Some of the biggest changes happening, and those that give some hope to the future of Egypt, are in energy and infrastructure. Eni has been in Egypt since 1954, yet its biggest investments are happening now with the Nooros and especially with the Zohr natural gas fields. Zohr is the biggest natural gas find in the eastern Mediterranean. This field with its connected investments could allow Egypt to transform its economy. It could also help Egypt be a large net exporter of natural gas in the future. Eni is also involved in electricity and other energy developments, but it’s most important investments and developments look to be in natural gas in the future. Interestingly, the Italians are also involved in wind power developments on the Red Sea coast, as I saw driving along that beautiful coastline. Italy is also involved in tourism developments, antiquities preservation and in some significant environmental programs. The German firm Siemens is working on its largest ever contract to develop a massive electricity system upgrade and expansion in Egypt. They are doing this behind schedule. This project will double Egypt’s generation capacity.  Most of the investments are in natural gas generation, but there is a significant wind component to this. I saw the new gas generation plants near the to-be-completed new capital of Egypt, which is about 45 km to the east of Cairo. The Egyptians are being smart to develop the electricity and other systems for the new capital prior to actually finishing the buildings. They are also setting up water transport and other systems to make sure this new capital will develop as best as can be expected. This massive Siemens project also develops and improves the electricity systems with substations and more in the delta are in the north all the way down to Asyut and Mina in the south. Electricity is the life’s blood of industry, agriculture and more for an economy. Historically, the more developed the electricity system and more electricity used per capita (efficiently) the greater the development of the country and its people. Egypt and Siemens get this. This Siemens project and the Eni projects are hallmarks and an indication for where Egypt may be heading in the future. And it is looking good. There are many energy companies involved in old and new Egyptian energy developments, but the ones that stand out to me right now are the Eni and Siemens projects.

The importance of infrastructure improvements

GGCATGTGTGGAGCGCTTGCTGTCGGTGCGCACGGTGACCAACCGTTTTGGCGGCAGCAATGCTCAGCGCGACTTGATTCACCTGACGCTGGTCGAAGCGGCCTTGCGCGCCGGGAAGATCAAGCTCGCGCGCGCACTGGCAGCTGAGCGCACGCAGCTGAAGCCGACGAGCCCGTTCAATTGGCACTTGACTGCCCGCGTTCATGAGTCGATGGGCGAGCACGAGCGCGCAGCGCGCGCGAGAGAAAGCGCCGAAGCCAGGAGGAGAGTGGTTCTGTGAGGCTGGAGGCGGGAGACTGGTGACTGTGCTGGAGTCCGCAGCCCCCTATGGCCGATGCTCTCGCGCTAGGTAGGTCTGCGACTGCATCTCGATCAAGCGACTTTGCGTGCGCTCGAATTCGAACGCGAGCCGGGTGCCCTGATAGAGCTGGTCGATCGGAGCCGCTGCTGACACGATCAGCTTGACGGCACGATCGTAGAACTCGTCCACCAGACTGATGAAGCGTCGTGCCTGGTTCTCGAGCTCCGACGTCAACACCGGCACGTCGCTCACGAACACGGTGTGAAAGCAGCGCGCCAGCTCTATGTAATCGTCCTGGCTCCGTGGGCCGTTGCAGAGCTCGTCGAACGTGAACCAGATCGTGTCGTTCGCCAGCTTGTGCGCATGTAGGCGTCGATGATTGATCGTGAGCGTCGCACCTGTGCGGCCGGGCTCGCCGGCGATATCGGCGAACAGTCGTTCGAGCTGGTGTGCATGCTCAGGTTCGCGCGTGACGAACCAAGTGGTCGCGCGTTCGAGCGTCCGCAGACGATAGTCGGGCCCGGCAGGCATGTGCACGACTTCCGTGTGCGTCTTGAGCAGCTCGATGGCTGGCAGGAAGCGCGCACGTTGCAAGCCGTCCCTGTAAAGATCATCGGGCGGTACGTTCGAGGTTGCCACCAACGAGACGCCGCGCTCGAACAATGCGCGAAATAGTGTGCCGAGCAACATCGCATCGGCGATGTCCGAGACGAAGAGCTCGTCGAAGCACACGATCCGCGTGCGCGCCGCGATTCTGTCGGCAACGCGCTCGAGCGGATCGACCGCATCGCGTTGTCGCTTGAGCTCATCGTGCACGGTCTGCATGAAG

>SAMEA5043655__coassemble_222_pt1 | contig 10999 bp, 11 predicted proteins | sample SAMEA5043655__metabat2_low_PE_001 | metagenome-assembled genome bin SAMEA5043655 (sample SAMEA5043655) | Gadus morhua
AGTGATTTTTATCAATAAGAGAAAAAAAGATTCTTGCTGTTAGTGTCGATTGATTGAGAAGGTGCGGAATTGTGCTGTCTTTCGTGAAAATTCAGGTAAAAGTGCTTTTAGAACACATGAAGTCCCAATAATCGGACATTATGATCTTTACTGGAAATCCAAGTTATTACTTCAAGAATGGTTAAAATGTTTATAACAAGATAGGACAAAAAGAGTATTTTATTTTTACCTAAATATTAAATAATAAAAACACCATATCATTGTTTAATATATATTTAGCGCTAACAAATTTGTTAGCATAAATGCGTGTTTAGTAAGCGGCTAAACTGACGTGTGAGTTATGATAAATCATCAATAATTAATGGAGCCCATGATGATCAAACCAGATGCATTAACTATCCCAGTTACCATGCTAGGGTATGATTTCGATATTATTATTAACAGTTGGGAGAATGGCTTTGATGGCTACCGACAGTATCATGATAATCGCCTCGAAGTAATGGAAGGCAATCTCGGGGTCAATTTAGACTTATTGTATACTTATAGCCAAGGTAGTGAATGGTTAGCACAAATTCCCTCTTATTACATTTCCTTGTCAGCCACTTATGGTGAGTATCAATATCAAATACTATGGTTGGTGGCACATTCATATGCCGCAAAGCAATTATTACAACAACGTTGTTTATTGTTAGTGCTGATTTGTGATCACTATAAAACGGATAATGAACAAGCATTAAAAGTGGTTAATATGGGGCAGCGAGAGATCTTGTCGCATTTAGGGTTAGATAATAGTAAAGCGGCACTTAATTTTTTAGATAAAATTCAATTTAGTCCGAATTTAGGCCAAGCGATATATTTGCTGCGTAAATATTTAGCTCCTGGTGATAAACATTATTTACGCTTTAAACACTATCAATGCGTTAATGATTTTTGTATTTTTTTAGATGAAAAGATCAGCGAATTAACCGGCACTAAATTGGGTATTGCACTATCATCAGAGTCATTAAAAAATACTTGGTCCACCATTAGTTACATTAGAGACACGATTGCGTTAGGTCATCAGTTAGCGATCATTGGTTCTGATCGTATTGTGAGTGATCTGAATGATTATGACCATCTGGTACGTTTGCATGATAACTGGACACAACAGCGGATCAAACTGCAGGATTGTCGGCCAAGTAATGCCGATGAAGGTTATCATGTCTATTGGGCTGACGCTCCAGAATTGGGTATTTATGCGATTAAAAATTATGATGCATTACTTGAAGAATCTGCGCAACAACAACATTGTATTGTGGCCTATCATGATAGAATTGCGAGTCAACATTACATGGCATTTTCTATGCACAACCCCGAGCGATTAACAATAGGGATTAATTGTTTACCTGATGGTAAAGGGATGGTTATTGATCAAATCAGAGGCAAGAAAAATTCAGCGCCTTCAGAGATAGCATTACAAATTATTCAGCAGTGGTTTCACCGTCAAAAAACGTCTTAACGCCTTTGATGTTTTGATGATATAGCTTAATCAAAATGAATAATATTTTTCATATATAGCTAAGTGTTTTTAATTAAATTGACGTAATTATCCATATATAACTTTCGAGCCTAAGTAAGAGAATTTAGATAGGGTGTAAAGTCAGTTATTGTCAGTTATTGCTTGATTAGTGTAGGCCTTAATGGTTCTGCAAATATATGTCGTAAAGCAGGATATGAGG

What is also noticeable is how Egypt is improving other infrastructure, most particularly road networks, communications and IT. The military is heavily involved in building and improving transportation infrastructure. I remember what the roads were like in the earlier days. One road heading to the north from Cairo now looks and feels better than many roads in the US. In my earliest rides on a road that this one replaced I felt it best to carry a shovel and road emergency kits. Some of the countryside roads are also vastly improved. There are still safety issues on the roads of Egypt, but that is mostly due to the drivers, not the quality of the roads. Egypt has a long way to go with this, but the major point here is that they have made more improvements and in faster times than most people would have expected. Improved transport and IT infrastructures help with economic development and also with the development of energy systems. These other infrastructure investments magnify the benefits from energy improvements in many ways. Egypt is also responding to the logic of energy incentives, and also the agreements with the IMF in order to get a $12 billion loan to help move the country even more forward. While I was there this summer prices for petrol, diesel, LPG and electricity went up – and went up in large percentages. The prices are still cheap compared to US and Italian prices, but these are big leaps in costs for Egyptians. For many years one of the biggest parts of the Egyptian central budget was for energy subsidies. This not only drained the budget and caused increases in debts, both domestic and international, for Egypt, but also led to energy overuse and waste. Very low petrol prices led to even worse traffic and pollution, and actually led to more accidents on the roads. Very low diesel prices led to overuse of diesel water pumps and overuse of aquifers for farming, which sometimes led to the salinization of soils in Egypt. Over pumping of aquifers led to the Mediterranean encroaching into the fresh was aquifers of the north of Egypt. Energy subsidies cause budget upset, but also distortions in an economy that need to be carefully corrected. Many Egyptian companies would not be competitive internationally without the energy subsidies. So some care has to be taken to remove these properly with the right corrective counter incentives to develop new and different industries. The development of feed-in-tariffs (FITs) for renewables is also helping Egypt to head in the right direction in the medium run, but these FITs will have to be taken off once the renewable capacity is built up enough to allow that part of the industry to prosper on its own. Egypt is also looking into building its own solar panel and wind vane industry. We will have to see how that works out. Egyptian wants 20 percent renewables by 2020, whereas they only have about 4 percent now. That is a big leap and likely will not happen, but seeing this sort of idea floated in Egypt is a good sign even in itself. Engie, Gamesa, GE, Marubeni and others are and will be involved. So these changes could bring in some significant foreign investment over the next few years. These developments could not only improve the energy and environmental aspects of Egypt, but could also train and employ lots of Egyptians.